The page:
It is an axiom of life that change is always difficult to accept, especially one that challenges the basic rules of the game. Unlike many other sports, which have been subject to mere cosmetic changes, cricket is a discipline where the introduction of one-day cricket in the sixties and now the even more truncated version, T20, have altered its basic structure.
The first World Cup took place in 1975 and was a roaring success, despite traditionalists scoffing at it. But gradually, one-day cricket came to stay and when India won the 1983 World Cup, it captured the imagination of the sub-continent and many feared the end of Test cricket.
But intelligent control by the administrators saw to it that Test cricket, the preferred choice of the players even now, survived the onslaught and the two were happy together till England, worried by dipping public interest in their domestic cricket, introduced the T20 version.
England and its cheerleaders, who profess a great desire to maintain the traditions of the game, were also the originators of the one-day format to attract crowds to their grounds.
The irony is that India, which is now at the centre of the T20 revolution and is leading a rebellion against cricket’s structured order, did not show any interest in this third format initially, happy as it were with the hefty earnings from one-day games. The fear was that T20 would not generate enough money through TV broadcasting rights as the format was not long enough for advertisers to exploit its commercial value.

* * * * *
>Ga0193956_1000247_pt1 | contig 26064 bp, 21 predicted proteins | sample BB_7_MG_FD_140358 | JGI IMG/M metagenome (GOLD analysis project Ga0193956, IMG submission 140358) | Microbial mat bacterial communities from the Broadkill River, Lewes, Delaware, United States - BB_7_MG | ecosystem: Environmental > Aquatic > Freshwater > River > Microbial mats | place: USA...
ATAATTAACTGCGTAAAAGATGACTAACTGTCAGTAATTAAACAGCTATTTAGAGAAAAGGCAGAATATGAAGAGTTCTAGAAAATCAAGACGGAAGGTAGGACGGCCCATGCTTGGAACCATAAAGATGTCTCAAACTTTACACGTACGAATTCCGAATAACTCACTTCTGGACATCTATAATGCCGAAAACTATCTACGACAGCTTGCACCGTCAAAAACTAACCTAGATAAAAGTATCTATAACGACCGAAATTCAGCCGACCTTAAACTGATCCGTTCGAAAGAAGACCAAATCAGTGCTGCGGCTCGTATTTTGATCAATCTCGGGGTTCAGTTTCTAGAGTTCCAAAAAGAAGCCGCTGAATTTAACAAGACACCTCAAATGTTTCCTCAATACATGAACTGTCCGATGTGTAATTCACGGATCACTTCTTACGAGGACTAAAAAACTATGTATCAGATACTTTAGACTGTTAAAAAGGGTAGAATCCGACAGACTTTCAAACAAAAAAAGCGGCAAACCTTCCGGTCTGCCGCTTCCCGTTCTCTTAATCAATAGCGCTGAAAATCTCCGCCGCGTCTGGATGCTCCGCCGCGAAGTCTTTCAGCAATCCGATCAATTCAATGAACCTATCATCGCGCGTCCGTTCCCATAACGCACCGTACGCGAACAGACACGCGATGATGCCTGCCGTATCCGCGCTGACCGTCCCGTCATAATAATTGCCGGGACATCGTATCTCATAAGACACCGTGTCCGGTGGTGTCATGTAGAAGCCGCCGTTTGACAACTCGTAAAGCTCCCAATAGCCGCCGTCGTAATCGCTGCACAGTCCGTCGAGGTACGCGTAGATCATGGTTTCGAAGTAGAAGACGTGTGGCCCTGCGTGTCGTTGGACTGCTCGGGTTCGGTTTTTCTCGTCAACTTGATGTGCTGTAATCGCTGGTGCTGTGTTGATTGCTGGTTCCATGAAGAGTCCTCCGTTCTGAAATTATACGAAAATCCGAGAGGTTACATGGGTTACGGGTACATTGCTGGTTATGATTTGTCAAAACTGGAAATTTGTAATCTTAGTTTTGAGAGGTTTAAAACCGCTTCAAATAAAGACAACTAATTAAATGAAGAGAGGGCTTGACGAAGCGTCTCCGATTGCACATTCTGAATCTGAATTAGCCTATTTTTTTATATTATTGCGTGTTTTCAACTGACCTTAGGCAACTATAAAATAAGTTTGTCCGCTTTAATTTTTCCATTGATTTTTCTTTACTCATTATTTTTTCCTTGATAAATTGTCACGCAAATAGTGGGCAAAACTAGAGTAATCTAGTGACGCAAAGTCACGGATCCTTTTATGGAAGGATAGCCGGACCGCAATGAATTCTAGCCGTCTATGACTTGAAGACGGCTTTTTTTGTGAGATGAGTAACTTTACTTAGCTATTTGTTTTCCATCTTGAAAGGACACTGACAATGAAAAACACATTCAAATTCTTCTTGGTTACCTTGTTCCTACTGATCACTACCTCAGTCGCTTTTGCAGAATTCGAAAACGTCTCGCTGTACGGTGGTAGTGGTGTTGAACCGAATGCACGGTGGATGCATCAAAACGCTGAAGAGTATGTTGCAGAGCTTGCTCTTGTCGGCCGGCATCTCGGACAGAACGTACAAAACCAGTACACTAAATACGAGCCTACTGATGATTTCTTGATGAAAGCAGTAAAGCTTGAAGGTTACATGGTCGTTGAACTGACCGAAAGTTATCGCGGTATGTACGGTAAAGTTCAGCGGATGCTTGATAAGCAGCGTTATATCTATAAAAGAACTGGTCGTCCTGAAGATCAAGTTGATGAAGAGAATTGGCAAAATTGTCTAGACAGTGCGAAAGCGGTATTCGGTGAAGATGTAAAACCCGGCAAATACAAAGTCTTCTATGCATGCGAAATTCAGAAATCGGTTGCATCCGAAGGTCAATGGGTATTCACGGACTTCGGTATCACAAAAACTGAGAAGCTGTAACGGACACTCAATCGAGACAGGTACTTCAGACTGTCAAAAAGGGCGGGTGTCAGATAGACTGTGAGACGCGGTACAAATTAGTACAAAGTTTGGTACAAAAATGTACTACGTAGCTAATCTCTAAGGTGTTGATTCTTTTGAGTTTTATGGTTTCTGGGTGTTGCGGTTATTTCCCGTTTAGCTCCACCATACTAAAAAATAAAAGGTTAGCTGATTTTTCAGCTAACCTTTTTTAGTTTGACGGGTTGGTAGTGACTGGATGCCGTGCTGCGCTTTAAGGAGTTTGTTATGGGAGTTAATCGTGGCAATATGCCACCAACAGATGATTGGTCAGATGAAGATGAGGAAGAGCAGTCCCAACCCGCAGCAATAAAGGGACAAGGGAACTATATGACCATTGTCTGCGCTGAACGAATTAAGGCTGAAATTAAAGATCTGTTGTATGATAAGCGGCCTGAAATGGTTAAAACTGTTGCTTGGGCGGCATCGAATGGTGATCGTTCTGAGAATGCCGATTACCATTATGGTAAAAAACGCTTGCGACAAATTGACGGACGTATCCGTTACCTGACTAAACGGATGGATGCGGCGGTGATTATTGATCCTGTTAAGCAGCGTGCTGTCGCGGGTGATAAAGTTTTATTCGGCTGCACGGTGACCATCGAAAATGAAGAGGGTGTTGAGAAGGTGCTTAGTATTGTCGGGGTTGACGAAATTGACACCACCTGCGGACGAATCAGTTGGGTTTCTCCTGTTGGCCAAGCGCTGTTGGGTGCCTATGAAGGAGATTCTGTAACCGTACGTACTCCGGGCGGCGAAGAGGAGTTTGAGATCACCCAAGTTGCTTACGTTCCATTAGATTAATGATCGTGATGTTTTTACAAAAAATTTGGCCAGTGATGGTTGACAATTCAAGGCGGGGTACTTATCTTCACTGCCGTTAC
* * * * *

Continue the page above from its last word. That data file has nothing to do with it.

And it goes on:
The fallout of India’s unexpected success in the first T20 World Cup changed that outlook as TV revenue broke all records.
The Indian Board, worried that the Zee TV-owned Indian Cricket League, which had started a tournament on city-based loyalties, would reap the benefit of this popularity, started its own version, the Indian Premier League. In just two years, it has become such an astounding success that many fear not only the end of Tests but even one-day cricket.
The second version of the World Cup begins in the backdrop of a very intriguing situation where the T20 format itself is getting divided between country-to-country contests and club-based clashes, where the IPL has taken the lead. There are some observers who feel the World Cup may not be able to match the intensity and popularity of the IPL, which could lead to the Indian Board getting more emboldened to challenge the ICC’s already loose grip over the control of international cricket.
Needless to say, world cricket is in a spin and no one really knows what would be the fallout of this T20 revolution.
There is little doubt that cricket is in a far greater turmoil than most are willing to admit, with the IPL’s money power clubbed with its popularity, threatening to gobble up all other formats of the game.